Brumley had been arrested numerous times in the past decade, beginning with an unlawful carrying of a weapon charge in 2007. Veronica said her brother borrowed a relative’s car to run an errand and got pulled over by police without knowing a pistol was under the seat. He served no jail time for the Class A misdemeanor.
He found more trouble that same year, however. He was sharing an apartment with several others, including one who was charged with counterfeiting. Brumley was caught on security video spending some of the money at a store. He was convicted on a state forgery charge connected to the case and spent two years, from 2008 to 2010, in the Texas prison system.
Not long after his release, he was convicted of driving while intoxicated. Then in 2011, he and the mother of one of his children got into an argument while he was staying at his mother’s house. The woman called police, and Brumley was charged with family violence, even though he insisted he didn’t physically harm her. Add to that an assortment of unpaid traffic tickets that had gone to warrant, and Brumley spent a month in the Tarrant County Jail last year, from July 8 to Aug. 12.
He was a player, a charming womanizer with seven children by four women and girlfriends on the side. His widow is Tiffany Meza. She and Brumley have three sons together, ages 1, 5, and 6. They met as teenagers and partied, fought, loved, and laughed together.
“We started off as friends,” she said. “I used to call him whenever I was upset and crying, and he would always hear me out and make me feel better. He was somebody I could trust. He would stay at my house. We fell in love.”
She finally decided to marry him in 2011 after he had started to clean up his act, she said.
“He turned his life around,” she said. “He wasn’t so wild as he used to be. He had to cut off [troubled] friends. He went to church. He got baptized. We got married. He tried to enroll in college. He was working.”
They hit a rough patch in December, she said, and had separated. Still, they kept in close contact, and she knew of his plans to go out on the night of Jan. 16 to see an old musician buddy.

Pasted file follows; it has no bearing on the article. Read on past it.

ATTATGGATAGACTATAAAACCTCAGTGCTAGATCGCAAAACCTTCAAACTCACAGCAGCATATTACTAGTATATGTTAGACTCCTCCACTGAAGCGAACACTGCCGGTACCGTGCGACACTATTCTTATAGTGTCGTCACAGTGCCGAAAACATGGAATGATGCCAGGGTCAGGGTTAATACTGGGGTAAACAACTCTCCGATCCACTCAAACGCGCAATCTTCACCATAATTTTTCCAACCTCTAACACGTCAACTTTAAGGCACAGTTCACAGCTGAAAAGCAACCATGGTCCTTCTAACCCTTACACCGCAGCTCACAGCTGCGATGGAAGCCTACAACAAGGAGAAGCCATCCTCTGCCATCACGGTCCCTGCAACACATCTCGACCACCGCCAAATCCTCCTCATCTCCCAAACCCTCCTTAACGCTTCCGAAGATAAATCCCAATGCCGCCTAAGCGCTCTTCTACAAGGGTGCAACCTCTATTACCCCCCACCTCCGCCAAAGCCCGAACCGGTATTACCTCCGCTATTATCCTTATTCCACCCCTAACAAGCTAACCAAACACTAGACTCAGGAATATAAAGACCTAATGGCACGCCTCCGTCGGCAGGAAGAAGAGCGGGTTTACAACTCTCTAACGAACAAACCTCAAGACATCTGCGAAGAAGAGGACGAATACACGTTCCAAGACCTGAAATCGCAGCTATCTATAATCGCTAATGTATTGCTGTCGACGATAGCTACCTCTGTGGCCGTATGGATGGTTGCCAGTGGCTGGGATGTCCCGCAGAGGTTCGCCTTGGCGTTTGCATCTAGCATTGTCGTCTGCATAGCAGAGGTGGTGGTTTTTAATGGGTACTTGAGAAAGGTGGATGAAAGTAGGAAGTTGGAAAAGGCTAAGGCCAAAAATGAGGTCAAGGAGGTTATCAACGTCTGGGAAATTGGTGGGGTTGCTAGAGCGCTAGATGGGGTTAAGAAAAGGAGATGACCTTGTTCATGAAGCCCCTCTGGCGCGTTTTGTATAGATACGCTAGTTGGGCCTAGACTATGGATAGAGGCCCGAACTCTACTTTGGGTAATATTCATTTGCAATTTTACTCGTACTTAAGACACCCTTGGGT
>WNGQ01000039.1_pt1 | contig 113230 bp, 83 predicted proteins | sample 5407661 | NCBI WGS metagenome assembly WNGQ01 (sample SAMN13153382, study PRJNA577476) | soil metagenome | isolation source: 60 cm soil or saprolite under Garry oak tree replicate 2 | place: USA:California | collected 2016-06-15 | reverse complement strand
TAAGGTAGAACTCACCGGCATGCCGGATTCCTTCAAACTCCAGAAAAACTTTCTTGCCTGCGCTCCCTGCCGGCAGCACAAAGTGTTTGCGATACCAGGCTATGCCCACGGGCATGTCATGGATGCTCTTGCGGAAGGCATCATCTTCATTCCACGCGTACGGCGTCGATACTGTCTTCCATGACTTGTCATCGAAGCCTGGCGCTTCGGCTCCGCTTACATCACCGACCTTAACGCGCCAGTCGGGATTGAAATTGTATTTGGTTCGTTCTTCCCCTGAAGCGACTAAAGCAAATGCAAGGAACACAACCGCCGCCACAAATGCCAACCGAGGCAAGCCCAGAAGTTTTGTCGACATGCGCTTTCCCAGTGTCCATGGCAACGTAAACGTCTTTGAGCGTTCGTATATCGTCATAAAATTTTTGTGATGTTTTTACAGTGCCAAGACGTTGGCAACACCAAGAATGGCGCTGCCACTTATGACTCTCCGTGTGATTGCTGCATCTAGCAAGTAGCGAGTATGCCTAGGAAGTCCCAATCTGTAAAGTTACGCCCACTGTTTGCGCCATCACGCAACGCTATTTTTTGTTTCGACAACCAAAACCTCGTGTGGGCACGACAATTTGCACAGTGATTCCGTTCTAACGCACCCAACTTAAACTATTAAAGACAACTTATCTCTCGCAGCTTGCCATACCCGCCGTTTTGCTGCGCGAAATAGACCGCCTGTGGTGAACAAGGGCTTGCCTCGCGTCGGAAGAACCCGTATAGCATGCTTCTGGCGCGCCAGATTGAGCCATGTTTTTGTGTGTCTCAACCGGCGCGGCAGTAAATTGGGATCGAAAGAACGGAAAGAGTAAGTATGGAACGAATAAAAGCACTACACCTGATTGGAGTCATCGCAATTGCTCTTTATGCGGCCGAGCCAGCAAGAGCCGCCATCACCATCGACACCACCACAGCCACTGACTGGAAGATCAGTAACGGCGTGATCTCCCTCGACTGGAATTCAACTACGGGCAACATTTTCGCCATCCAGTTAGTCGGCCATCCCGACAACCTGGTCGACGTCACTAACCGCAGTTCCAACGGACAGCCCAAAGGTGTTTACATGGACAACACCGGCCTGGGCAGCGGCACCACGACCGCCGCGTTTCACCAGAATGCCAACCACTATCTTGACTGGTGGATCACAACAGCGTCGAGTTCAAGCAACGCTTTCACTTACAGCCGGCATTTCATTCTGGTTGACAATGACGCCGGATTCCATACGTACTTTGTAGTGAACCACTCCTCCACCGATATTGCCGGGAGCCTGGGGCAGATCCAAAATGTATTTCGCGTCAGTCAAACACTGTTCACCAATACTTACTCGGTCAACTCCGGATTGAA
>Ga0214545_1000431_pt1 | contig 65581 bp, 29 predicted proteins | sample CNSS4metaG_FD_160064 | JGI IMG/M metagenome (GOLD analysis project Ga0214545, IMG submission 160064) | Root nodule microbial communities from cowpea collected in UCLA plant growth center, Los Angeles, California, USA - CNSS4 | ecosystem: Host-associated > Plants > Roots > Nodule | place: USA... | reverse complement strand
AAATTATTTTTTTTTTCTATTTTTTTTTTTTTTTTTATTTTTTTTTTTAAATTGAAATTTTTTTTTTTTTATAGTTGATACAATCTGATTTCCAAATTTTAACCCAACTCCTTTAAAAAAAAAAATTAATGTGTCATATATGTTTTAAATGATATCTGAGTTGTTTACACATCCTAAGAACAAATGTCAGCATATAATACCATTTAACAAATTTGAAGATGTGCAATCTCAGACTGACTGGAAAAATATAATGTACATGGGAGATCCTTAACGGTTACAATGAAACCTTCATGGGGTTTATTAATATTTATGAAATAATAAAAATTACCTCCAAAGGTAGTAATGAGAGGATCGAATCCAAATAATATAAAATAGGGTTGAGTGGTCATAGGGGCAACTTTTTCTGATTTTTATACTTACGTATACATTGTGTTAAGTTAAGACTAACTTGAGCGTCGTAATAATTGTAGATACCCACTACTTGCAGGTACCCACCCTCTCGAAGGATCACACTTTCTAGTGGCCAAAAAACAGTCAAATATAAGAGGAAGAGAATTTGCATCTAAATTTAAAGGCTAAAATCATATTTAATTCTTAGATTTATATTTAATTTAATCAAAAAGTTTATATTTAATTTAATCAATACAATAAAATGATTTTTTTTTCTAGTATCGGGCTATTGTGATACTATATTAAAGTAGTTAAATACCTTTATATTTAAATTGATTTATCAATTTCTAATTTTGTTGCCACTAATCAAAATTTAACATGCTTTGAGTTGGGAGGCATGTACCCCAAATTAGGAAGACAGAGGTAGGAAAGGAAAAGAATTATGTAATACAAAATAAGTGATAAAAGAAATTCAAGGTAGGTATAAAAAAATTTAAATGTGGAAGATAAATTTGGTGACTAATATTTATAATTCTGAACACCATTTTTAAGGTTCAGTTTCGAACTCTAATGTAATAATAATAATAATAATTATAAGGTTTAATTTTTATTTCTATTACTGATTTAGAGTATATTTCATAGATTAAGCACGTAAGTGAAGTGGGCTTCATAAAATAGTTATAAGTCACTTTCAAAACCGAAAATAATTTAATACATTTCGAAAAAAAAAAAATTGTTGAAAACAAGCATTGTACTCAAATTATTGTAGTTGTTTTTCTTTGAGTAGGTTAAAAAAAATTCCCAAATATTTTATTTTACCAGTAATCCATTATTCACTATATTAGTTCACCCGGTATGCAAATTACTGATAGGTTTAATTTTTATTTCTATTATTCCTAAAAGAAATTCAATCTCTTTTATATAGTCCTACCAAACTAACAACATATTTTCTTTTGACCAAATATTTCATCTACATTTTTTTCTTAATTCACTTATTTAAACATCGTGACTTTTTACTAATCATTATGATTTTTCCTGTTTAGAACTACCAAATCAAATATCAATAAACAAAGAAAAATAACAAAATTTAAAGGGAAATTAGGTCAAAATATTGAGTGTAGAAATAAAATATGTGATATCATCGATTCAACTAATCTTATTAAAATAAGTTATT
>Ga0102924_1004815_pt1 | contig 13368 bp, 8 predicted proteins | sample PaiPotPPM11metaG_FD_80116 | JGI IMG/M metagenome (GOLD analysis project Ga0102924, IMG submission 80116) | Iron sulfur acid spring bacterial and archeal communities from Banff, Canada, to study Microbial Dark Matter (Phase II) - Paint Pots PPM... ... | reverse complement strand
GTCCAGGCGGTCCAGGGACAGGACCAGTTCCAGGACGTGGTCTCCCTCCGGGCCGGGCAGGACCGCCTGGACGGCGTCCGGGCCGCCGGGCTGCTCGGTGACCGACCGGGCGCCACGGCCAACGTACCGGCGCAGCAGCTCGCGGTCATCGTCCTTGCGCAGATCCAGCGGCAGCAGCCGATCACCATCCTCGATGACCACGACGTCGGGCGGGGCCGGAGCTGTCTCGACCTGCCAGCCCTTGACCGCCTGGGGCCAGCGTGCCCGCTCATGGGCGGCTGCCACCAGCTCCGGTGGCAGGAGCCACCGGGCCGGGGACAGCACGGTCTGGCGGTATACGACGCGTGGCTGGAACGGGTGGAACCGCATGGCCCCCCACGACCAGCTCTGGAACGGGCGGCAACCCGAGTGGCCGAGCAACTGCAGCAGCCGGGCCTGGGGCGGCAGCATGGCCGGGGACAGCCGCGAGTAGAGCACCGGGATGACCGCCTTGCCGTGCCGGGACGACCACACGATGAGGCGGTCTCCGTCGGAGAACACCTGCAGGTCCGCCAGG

“That night was the first time in a long while he had gone out,” Meza said.
Brumley picked up Ayala, a friend he’d known for three years, and took her to the house of Manuel Armendariz, a local musician and record producer. Brumley, a singer and rapper, used to be roommates with Armendariz, but they’d gotten in an argument over money and hadn’t spoken in a year. This was their first time to hang out since then. Brumley had written to apologize for the falling-out and said he wanted to be friends again.
“We hadn’t talked in a while, and as soon as he walked through the door, he acted all excited,” Armendariz recalled fondly. “We were listening to music, played a [computer] game, and talked a bit. It was good. He was telling me about his new job and his car.”
The two had once recorded rap music together, and they discussed a new project. Brumley had begun singing Christian rap, and he wanted to know if Armendariz was interested in producing some of it.
“I liked it. It was different,” Armendariz said. “A lot of people made fun of him for doing that music.”
Ayala said she recalled Brumley sipping on one mixed drink all evening. Armendariz didn’t remember his friend drinking any alcohol at all.
“He didn’t drink because he said he was getting up early the next morning to go eat breakfast with his dad and work on his car,” he said.
Brumley and Ayala left shortly after midnight. Armendariz heard about his friend’s death the next day.
“It doesn’t make sense what happened,” he said. “Daniel was no angel, but that doesn’t fit, him stabbing somebody. I could never see that. And the way he was that night, it makes no sense. It didn’t seem like he was in any kind of mood for that to happen. Why would he take a chance to mess everything up when he had everything going right?”
From there, Brumley and Ayala went back to his mom’s house in West Fort Worth, fixed something to eat, then went to Brumley’s room and stretched out on his bed to watch a DVD of the dance movie Step Up All In. They’d never been boyfriend and girlfriend, just friends, she said. Brumley contacted her on Facebook after he’d separated from his wife.
This was Ayala’s first time to hang with him in many months. She could feel them growing closer and edging toward intimacy, but it didn’t happen that night, she said. “We were just talking.”
Neither drank alcohol or used any drugs while at his mother’s house, she said. At about 3:30 a.m., Ayala asked him to take her back home to Diamond Hill. Her mother was watching her baby boy, and she wanted to be home when her son woke up. They climbed into Brumley’s car and headed toward her house, which is near H.M. Moore Elementary School on Northeast 37th Street.
Along the way, they passed Brumley’s sister, Veronica, driving on Long Avenue. It was 3:55 a.m., and she called Brumley on his cell phone to playfully give him a hard time, something they both enjoyed.
“I saw my brother coming toward Angle Avenue, and I called him, and I said, ‘Boy, what are you doing out?’ He said, ‘I’m taking my friend home.’ I tell him, ‘Boy, you know these [women] ain’t good for you and it’s late, you need to get your ass home.’ He laughed at me and said for me to be quiet and said he’d see me tomorrow.”
Five minutes later, Brumley dropped off Ayala and headed back toward his mom’s house. He’d only made it two blocks and was still next to the school when police pulled over his car.